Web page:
The race for the 10th Congressional District has shaped up to be an expensive one with nearly $6.6 million raised in total.

But precisely where the dollars are coming from has inspired fierce lines of attack among candidates jostling for every advantage.

“I’m proud to be raising money without taking a dime, a dime from corporations, And unlike my colleague, Dan Goldman, in this primary, I’m not self-funding,” Rep. Mondaire Jones said Thursday.

What You Need To Know

  • Mondaire Jones criticizes Dan Goldman for self-funding his bid

  • But Goldman hits Jones for raising most of his money when he was a Hudson Valley candidate

  • Primary is poised to be swayed still more by PAC and outside spending

Jones’ most recent campaign finance filling showed he raised over the rest of the field combined: $3.3 million.

He said Goldman is using his family fortune to influence the race, but Goldman spotlighted that Jones’ campaign war chest was built primarily when he was a candidate for his current Hudson Valley district.

“One of the things that I am dealing with is a congressperson coming down from another district, raising money from a different campaign, but using it here,” Goldman said Thursday, also criticizing “a city councilwoman who’s taking money from people with special interests.”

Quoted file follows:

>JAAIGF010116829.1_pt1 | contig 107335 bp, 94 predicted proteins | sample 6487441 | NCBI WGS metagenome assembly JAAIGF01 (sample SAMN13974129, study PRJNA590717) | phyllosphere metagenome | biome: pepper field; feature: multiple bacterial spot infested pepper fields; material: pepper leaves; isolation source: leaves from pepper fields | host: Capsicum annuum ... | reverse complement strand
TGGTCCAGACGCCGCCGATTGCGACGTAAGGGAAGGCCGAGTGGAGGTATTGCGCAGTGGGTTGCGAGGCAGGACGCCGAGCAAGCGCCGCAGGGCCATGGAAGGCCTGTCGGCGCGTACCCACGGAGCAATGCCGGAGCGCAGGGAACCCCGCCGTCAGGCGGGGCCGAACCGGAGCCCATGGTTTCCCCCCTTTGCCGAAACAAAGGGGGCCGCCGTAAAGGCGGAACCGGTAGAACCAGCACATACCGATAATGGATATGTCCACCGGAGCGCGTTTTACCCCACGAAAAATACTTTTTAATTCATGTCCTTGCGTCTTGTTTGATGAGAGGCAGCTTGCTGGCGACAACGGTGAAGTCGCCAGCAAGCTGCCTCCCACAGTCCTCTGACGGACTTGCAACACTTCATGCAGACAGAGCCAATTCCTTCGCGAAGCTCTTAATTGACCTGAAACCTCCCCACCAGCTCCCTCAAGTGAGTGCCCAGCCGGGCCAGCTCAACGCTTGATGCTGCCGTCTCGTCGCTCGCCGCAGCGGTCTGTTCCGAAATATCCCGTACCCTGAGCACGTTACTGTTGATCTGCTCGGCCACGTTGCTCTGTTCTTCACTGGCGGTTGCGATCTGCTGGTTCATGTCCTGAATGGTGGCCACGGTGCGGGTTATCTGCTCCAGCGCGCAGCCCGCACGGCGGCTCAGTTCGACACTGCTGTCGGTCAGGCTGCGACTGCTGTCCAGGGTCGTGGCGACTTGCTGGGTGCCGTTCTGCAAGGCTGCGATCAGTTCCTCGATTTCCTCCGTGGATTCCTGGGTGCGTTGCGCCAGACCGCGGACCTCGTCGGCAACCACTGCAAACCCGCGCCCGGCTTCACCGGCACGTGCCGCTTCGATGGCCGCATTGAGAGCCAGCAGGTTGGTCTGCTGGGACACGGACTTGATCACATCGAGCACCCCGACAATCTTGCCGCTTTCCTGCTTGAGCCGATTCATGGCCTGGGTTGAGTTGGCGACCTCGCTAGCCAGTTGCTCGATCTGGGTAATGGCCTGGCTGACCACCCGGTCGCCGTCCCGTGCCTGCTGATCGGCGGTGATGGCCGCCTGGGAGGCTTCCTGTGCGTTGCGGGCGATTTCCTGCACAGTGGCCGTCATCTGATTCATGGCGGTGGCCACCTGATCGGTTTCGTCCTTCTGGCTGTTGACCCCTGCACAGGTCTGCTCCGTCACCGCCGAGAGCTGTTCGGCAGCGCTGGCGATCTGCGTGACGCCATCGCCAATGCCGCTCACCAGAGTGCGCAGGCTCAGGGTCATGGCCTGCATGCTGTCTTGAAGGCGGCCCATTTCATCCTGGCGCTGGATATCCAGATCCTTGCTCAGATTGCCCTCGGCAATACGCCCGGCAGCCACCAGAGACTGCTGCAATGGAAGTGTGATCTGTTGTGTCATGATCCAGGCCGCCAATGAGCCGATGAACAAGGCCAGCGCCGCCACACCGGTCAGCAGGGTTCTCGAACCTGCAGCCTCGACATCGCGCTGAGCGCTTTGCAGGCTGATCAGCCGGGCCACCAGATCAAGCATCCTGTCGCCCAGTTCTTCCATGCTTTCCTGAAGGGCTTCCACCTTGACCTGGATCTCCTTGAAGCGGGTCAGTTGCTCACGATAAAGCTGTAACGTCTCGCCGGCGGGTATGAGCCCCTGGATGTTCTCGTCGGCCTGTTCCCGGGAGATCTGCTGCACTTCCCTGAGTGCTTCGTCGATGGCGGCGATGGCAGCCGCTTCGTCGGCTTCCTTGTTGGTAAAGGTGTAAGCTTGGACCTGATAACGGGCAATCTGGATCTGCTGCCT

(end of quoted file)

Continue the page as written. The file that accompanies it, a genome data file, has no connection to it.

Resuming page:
He referred to City Councilmember Carlina Rivera, who brought in roughly $400,000.

Goldman, the Democrats’ lead counsel for former President Donald Trump’s first impeachment, is second in the field with $1.2 million raised.

His filings show contributions from his wife and individuals whose last names link them to the Levi Strauss dynasty, to which Goldman is an heir.

Goldman said until the campaign finance system is fixed, “it is important for us to try to match some of my competitors and level the playing field as a first-time candidate. So I want to spend more time with the voters, so I have agreed to put some of my own money in this race.”

Goldman touted June numbers that showed he out raised his rivals and reaped in-district dollars.

Jones declared his NY-10 candidacy in May and moved to Brooklyn to compete in the new district encompassing lower Manhattan and parts of Brooklyn.

The fundraising total in his April report, filed when he was a NY-17 candidate, is nearly 85% of the total he disclosed in his July report.

His contributions come primarily from New York, but also California, Washington, D.C. and more.

He responded, “I’m proud to be running a grassroots fundraising operation, where people in New York City and throughout New York State and even in other parts of the country have taken a look at the leadership that I’ve been providing in Congress.”

Rivera was condemned by left-leaning activists for taking real estate money.

Her campaign spokeswoman said she has the largest share of in-district donors.

Spokeswoman Alyssa Cass added, “Reformers need to win elections to make change, and Carlina will not unilaterally disarm because she is running against millionaires and billionaires who are self-funding their campaigns.”

Former Mayor Bill de Blasio, who has bowed out of the primary, had raised about $510,000 as of June 30 and State Assemblywoman Yuh-Line Niou has brought in about $241,000.

The primary election is Aug. 23.